All these factors make one wonder why ECOWAS and the international community are bent on believing that there will be no peace in Sierra Leone without Taylor's blessing. The Washington Post has presented a far better understanding of the problem than West Africa's corrupt and compromised leaders:

" When Liberian President Charles Taylor forced Sierra Leone's rebel last Saturday to free the last of the 500 U. N. Peacekeepers they held captive, he delivered a clear message to the United States and other countries trying to resolve the eight-year civil war in Sierra Leone: He Taylor is the man they must deal with".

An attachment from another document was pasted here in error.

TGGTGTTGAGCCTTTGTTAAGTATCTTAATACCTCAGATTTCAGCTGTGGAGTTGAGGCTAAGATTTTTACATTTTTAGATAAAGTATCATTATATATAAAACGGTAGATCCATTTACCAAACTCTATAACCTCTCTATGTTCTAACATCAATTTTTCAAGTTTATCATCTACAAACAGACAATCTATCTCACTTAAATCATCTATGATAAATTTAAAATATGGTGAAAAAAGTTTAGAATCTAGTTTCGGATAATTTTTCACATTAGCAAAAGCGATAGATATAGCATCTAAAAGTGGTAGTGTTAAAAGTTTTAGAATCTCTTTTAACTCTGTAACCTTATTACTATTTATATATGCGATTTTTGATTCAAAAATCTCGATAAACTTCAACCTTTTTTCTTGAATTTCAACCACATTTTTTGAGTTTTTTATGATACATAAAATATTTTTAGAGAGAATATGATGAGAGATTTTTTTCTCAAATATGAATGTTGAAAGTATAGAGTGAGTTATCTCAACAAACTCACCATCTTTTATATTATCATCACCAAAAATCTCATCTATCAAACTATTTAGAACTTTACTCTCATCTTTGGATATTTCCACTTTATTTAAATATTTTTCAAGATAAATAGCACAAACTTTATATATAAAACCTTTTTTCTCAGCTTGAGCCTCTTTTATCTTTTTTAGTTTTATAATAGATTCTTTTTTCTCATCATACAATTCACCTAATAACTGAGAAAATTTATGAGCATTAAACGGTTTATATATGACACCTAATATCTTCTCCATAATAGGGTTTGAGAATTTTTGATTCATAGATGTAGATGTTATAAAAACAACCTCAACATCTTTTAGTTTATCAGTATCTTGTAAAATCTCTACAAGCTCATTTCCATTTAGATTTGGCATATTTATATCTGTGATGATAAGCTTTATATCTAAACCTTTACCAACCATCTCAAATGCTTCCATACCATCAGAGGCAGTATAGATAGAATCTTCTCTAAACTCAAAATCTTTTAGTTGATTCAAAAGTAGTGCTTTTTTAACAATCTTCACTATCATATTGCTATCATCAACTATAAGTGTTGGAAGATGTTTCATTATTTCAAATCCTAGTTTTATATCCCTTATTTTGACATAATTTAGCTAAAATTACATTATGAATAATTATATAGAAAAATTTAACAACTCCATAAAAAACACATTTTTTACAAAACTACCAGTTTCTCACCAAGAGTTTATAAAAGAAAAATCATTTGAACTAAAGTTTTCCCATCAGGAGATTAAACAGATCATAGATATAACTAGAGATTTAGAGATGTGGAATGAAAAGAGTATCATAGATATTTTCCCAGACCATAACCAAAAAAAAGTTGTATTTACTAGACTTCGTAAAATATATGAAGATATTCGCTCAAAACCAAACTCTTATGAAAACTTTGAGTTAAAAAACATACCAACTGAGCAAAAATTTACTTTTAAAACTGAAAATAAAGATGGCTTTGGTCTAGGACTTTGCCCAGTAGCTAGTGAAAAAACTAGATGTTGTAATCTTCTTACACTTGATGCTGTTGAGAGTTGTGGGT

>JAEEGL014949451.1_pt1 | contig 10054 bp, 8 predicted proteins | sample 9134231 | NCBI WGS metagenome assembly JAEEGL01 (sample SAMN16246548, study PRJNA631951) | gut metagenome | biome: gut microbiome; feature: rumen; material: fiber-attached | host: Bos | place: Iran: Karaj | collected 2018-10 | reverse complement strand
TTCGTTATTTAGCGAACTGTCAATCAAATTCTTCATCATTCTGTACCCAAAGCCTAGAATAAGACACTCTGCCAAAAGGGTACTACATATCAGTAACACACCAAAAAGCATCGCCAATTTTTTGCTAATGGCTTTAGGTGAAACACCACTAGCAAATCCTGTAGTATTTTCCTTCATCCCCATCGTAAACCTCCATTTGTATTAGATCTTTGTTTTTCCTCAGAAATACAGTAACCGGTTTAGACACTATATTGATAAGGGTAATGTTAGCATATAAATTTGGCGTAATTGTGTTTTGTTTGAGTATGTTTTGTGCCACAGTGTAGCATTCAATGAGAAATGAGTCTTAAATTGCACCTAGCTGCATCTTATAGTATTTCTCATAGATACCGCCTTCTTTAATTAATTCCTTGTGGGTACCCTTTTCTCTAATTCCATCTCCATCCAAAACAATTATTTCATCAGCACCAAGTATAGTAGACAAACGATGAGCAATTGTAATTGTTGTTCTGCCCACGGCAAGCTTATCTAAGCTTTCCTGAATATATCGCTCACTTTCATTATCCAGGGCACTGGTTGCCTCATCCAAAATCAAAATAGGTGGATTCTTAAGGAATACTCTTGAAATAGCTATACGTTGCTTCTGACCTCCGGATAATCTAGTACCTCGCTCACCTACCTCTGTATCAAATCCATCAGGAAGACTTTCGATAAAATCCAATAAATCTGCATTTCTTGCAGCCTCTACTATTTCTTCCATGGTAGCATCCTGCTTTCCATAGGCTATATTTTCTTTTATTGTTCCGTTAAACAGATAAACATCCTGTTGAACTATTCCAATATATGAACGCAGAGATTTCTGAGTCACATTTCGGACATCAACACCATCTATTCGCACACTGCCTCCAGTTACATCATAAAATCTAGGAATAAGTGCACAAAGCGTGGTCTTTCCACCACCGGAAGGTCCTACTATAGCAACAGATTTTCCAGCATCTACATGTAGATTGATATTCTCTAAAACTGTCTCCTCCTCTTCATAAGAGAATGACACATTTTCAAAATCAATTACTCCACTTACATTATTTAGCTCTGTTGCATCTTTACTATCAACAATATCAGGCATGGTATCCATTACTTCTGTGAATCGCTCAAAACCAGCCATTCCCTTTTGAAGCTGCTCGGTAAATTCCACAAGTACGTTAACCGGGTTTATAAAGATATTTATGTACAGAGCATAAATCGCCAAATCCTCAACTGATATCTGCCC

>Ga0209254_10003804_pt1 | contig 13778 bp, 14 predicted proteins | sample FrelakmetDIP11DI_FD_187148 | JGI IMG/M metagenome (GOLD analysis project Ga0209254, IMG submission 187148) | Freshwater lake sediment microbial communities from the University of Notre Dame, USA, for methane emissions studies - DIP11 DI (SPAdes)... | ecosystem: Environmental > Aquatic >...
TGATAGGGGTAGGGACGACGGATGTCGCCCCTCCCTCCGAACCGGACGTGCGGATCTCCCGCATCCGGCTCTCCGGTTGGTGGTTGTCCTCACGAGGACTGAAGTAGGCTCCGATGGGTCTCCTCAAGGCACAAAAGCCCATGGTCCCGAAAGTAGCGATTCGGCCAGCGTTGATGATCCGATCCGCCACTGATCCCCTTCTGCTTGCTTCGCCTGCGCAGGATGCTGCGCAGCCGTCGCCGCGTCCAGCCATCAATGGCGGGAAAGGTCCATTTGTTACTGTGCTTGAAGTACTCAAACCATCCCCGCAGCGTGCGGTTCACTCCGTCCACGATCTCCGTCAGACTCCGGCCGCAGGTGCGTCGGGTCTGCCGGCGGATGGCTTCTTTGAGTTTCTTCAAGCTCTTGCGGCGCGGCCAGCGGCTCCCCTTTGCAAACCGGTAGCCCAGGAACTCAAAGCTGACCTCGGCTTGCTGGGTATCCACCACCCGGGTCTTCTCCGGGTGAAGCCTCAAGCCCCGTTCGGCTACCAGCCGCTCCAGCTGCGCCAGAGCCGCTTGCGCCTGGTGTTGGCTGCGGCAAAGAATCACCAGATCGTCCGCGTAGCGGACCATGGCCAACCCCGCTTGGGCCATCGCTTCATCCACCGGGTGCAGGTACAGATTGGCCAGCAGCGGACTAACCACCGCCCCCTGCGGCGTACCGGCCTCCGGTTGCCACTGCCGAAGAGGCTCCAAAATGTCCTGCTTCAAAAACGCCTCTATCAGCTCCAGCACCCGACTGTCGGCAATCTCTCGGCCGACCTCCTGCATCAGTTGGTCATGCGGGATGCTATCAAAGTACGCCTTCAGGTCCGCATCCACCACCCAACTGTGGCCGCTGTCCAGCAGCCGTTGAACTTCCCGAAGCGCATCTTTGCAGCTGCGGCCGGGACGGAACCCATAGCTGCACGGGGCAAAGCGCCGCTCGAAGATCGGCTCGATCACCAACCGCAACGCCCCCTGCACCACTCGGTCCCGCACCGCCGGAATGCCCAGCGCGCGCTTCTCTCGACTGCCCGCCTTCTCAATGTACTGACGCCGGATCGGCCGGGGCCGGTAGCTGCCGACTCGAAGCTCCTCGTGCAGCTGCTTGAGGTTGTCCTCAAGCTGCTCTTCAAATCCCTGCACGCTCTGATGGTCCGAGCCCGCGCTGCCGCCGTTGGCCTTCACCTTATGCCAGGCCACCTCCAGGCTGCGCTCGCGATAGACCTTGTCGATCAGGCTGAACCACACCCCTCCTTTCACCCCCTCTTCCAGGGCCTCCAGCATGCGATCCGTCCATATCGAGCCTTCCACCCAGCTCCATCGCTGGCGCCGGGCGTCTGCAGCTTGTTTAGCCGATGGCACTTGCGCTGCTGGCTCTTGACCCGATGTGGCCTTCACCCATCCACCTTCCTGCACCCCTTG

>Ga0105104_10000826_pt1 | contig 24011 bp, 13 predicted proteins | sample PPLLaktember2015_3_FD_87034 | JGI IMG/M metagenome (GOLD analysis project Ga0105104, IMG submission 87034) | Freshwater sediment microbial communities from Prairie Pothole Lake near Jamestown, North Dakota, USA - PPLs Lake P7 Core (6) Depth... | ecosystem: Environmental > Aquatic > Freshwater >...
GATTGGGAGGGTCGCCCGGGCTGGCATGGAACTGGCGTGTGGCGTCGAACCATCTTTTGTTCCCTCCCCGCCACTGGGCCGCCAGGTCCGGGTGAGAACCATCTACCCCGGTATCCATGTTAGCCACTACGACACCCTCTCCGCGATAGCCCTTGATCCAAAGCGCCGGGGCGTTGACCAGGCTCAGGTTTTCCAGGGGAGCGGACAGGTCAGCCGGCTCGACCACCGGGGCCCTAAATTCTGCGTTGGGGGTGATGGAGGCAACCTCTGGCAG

But what is needed to save Africa, and cannot be expected from the continent's leaders, is a " Zero tolerance" approach against men like Taylor. The alternative is to live with a so-called leader, as London's Sunday Telegraph revealed this week, who uses child labor to dig his diamonds, flies with the stones to European Capital on presidential visit to sell them, buys Italian villas for his personal comfort while his people have no drinking water, and then buys more guns to perpetuate and export his tyranny. With such a criminal as president, those who expect peace and development in West Africa are simply dreaming, something Senator Judd Gregg has warned us against. We better listen to his warning, that there can be no peace in Sierra Leone as long as Taylor remains in Liberia, before it gets too late. Meanwhile, Taylor will keep the Nigerian definitely busy.